It all got to be too much for Kirby. According to Evanier, Kirby felt he was writing books and not only not getting credit but not being compensated, nor was he getting any type of royalties on characters he felt he at least co-created and were earning millions of dollars for Marvel and it’s publisher. The result? Kirby eventually left Marvel in the early 1970’s at the height of its popularity and went over to rival DC comics (producer of Superman and Batman) where he stayed for five years.
During this period, it would seem that Lee did everything he could to push the impression that Stan Lee was the “creator” of Marvel Comics. In fact, by this time he held the title of “publisher” as well and was actually doing very little writing. But the dye was cast: after 15 years of expertly hawking a product to the public, most fans came to recognize Stan Lee as the figure-head of Marvel Comics.
That does not mean that the Kirby-credit issue was left alone. An article in the New York Times (January 31st, 2005) addressed the question of who did what quite well. And earlier Times article (August 31st 2003) comes right out and gives Kirby credit where credit is due. Michael Chabon who won the Pulitzer Prize for his novel about the comic book industry, “The Amazing Adventures of Kavalier and Clay” based one of the main characters on Kirby and has since been a vocal proponent for Kirby receiving credit. But more often than not these have been the exception and not the rule.
Fast-forward to 2007 and it looks like Jack Kirby is finally getting the notice he deserves — just a bit. Thanks to the efforts of the Jack Kirby Collector, the Kirby-l internet forum, Mark Evanier and a host of supporters; many articles and publications refer to Kirby as a “co-creator” in the best sense of the word, and even Stan Lee — who is now in his 80’s — grudgingly admits that “…the artists practically wrote the books for me…” That’s probably as good an admission as we’re ever going to get from him. There’s a new group of creators in charge ay Marvel Entertainment these days and for the most part they are undoing past wrongs. In particular, Marvel’s Tom Brevoort has spearheaded a long list of Kirby-related reprint projects that have done much to keep Kirby’s name in circulation and Marvel’s Editor-in-Chief Joe Quesada has also been a big supporter of Kirby’s contributions to the company since he came to the helm several years ago.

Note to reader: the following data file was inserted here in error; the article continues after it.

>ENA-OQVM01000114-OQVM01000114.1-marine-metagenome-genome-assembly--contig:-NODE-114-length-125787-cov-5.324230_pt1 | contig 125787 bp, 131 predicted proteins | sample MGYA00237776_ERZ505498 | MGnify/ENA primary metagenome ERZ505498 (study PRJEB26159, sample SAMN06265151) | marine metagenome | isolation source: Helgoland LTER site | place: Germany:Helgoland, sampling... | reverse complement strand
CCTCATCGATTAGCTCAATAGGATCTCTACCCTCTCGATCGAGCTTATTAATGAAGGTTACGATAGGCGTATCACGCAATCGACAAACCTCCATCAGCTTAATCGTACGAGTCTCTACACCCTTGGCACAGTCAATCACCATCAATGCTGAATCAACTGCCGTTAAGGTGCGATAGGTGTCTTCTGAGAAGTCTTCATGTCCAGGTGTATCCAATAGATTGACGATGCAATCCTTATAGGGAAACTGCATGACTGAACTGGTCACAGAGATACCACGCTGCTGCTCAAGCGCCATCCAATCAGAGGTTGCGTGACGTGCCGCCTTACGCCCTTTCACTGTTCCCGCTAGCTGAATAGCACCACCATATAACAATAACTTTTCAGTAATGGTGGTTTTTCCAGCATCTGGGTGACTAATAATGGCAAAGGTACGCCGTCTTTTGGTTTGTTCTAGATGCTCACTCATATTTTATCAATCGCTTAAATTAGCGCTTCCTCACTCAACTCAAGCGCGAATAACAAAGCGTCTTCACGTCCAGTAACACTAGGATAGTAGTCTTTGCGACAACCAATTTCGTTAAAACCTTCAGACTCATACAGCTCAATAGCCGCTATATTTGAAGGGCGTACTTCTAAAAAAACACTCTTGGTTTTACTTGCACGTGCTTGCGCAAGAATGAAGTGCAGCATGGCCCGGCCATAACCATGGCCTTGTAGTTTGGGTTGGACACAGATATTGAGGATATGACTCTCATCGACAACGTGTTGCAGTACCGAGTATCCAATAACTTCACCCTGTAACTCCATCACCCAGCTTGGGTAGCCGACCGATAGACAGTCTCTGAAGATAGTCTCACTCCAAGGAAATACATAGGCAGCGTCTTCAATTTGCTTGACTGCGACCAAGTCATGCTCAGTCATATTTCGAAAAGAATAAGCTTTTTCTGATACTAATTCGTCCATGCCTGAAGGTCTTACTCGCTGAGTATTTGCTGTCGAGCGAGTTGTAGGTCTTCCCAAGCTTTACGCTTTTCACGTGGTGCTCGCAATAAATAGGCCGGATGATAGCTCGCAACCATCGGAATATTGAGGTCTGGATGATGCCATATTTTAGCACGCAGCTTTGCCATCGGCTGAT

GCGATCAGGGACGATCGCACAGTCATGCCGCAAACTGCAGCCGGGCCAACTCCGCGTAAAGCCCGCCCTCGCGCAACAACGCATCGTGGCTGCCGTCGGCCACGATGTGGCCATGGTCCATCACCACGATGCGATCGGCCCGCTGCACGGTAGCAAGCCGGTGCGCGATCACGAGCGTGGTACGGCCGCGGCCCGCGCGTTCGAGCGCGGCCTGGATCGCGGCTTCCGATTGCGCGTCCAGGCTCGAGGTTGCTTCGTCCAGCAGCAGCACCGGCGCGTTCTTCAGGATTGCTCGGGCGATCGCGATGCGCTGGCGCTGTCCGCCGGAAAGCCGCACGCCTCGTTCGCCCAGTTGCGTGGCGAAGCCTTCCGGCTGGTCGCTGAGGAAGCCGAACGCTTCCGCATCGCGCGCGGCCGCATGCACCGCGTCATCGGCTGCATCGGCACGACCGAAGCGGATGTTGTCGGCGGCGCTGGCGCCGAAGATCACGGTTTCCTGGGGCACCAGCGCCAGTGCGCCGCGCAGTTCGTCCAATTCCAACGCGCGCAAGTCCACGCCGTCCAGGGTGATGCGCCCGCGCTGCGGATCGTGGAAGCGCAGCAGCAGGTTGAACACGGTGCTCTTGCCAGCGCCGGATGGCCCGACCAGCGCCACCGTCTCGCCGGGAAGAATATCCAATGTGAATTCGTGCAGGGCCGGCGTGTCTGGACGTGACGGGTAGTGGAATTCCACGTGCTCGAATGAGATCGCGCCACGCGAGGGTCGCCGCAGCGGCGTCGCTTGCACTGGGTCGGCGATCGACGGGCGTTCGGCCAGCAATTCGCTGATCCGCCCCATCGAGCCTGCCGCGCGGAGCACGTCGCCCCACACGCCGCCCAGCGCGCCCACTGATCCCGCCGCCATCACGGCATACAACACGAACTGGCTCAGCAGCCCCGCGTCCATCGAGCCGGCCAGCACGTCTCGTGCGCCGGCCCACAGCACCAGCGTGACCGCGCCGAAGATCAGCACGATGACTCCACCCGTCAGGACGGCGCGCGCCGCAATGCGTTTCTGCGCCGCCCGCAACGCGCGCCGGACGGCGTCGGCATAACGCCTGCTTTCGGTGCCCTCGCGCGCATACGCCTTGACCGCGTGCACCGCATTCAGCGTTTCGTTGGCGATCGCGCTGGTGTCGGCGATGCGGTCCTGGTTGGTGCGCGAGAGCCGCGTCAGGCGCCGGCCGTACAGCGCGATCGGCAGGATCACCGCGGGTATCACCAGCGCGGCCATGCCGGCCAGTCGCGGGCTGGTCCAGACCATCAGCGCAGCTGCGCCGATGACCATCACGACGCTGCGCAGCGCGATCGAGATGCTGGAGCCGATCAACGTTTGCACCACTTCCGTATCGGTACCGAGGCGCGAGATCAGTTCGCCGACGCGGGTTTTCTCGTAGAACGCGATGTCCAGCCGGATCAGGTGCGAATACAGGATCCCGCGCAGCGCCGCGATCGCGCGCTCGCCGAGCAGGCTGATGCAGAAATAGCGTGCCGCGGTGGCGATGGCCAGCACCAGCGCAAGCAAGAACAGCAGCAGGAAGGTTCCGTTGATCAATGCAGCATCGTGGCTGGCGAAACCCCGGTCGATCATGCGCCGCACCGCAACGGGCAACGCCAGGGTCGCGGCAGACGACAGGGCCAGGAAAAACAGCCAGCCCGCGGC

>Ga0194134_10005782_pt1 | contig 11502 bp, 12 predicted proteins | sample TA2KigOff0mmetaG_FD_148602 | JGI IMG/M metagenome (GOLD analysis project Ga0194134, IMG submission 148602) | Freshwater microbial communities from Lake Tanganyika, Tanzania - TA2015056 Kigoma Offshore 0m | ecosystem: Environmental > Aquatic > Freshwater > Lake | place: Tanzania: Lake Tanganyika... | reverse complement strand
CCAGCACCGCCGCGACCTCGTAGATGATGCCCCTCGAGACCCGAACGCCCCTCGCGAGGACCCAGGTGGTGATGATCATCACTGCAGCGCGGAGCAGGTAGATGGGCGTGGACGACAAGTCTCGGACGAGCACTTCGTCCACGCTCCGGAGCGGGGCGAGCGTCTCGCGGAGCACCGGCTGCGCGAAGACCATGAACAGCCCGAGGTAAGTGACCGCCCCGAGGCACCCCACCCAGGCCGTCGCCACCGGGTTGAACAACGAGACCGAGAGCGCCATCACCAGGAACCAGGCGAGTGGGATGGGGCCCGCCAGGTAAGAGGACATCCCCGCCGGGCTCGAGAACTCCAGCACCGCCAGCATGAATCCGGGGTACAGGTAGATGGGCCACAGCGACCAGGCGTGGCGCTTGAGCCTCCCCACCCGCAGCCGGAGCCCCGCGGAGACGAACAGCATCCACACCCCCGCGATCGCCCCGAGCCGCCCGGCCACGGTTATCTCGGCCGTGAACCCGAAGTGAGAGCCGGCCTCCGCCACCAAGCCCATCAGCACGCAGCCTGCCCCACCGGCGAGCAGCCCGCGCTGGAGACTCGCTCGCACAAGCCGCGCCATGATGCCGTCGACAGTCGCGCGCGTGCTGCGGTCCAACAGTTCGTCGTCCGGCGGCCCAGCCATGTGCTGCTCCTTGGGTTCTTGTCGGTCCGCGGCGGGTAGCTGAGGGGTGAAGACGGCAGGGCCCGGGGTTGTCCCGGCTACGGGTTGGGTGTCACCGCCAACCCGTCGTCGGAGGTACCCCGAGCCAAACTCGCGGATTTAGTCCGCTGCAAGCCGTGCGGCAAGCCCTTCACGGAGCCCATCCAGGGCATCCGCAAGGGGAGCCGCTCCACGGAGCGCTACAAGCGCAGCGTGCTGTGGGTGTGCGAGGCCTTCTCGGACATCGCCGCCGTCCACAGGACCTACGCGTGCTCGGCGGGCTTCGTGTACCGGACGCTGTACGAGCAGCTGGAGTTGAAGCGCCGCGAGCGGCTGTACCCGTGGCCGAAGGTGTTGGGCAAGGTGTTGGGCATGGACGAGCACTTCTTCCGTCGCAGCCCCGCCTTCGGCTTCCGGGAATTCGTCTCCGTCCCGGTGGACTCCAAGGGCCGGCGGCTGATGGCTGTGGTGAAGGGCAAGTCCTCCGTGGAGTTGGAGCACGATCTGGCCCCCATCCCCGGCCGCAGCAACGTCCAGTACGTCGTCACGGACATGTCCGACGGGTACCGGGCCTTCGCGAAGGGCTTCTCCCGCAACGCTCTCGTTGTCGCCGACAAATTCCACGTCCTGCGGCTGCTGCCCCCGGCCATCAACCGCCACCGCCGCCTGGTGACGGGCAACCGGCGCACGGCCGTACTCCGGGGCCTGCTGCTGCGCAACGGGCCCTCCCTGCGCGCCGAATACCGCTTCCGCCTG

Which gets me back to Mark Evanier’s soon-to-be published book, Kirby: King of Comics. Hopefully it will provide a bit more insight on exactly “who did what.” Jack Kirby himself may not be alive to have seen it (he died in 1994) but certainly he’d be pleased that his story is finally being told.